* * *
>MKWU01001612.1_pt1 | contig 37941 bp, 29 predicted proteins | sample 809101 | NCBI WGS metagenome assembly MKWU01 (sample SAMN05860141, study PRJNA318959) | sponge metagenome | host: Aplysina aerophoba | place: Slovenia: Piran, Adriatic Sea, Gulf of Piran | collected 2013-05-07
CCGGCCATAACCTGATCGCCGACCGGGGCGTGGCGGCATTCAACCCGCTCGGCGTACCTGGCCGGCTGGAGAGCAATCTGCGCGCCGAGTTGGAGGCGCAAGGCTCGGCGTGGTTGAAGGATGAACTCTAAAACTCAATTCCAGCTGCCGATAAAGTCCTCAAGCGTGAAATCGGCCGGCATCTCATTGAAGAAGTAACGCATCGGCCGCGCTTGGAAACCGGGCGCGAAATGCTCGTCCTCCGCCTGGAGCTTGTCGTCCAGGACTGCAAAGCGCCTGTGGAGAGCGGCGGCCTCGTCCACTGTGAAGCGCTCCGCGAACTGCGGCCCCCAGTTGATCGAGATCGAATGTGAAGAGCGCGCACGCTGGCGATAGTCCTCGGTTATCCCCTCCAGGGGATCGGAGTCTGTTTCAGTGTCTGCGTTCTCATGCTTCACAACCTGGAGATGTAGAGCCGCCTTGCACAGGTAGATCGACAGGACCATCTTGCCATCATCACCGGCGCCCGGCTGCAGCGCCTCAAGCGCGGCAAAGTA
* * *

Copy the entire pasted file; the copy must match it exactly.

>MKWU01001612.1_pt1 | contig 37941 bp, 29 predicted proteins | sample 809101 | NCBI WGS metagenome assembly MKWU01 (sample SAMN05860141, study PRJNA318959) | sponge metagenome | host: Aplysina aerophoba | place: Slovenia: Piran, Adriatic Sea, Gulf of Piran | collected 2013-05-07
CCGGCCATAACCTGATCGCCGACCGGGGCGTGGCGGCATTCAACCCGCTCGGCGTACCTGGCCGGCTGGAGAGCAATCTGCGCGCCGAGTTGGAGGCGCAAGGCTCGGCGTGGTTGAAGGATGAACTCTAAAACTCAATTCCAGCTGCCGATAAAGTCCTCAAGCGTGAAATCGGCCGGCATCTCATTGAAGAAGTAACGCATCGGCCGCGCTTGGAAACCGGGCGCGAAATGCTCGTCCTCCGCCTGGAGCTTGTCGTCCAGGACTGCAAAGCGCCTGTGGAGAGCGGCGGCCTCGTCCACTGTGAAGCGCTCCGCGAACTGCGGCCCCCAGTTGATCGAGATCGAATGTGAAGAGCGCGCACGCTGGCGATAGTCCTCGGTTATCCCCTCCAGGGGATCGGAGTCTGTTTCAGTGTCTGCGTTCTCATGCTTCACAACCTGGAGATGTAGAGCCGCCTTGCACAGGTAGATCGACAGGACCATCTTGCCATCATCACCGGCGCCCGGCTGCAGCGCCTCAAGCGCGGCAAAGTA